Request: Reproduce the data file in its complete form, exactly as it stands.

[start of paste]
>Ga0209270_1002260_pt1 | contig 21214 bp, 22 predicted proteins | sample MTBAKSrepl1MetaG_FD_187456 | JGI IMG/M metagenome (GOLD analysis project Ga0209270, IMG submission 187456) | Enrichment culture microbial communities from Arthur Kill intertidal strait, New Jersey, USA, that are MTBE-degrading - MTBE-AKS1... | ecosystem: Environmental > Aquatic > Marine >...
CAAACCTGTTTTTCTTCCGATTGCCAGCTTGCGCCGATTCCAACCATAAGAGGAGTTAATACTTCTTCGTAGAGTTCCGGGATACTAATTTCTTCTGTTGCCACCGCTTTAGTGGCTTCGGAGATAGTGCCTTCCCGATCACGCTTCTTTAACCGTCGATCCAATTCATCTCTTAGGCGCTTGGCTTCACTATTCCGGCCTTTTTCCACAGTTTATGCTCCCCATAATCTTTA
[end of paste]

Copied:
>Ga0209270_1002260_pt1 | contig 21214 bp, 22 predicted proteins | sample MTBAKSrepl1MetaG_FD_187456 | JGI IMG/M metagenome (GOLD analysis project Ga0209270, IMG submission 187456) | Enrichment culture microbial communities from Arthur Kill intertidal strait, New Jersey, USA, that are MTBE-degrading - MTBE-AKS1... | ecosystem: Environmental > Aquatic > Marine >...
CAAACCTGTTTTTCTTCCGATTGCCAGCTTGCGCCGATTCCAACCATAAGAGGAGTTAATACTTCTTCGTAGAGTTCCGGGATACTAATTTCTTCTGTTGCCACCGCTTTAGTGGCTTCGGAGATAGTGCCTTCCCGATCACGCTTCTTTAACCGTCGATCCAATTCATCTCTTAGGCGCTTGGCTTCACTATTCCGGCCTTTTTCCACAGTTTATGCTCCCCATAATCTTTA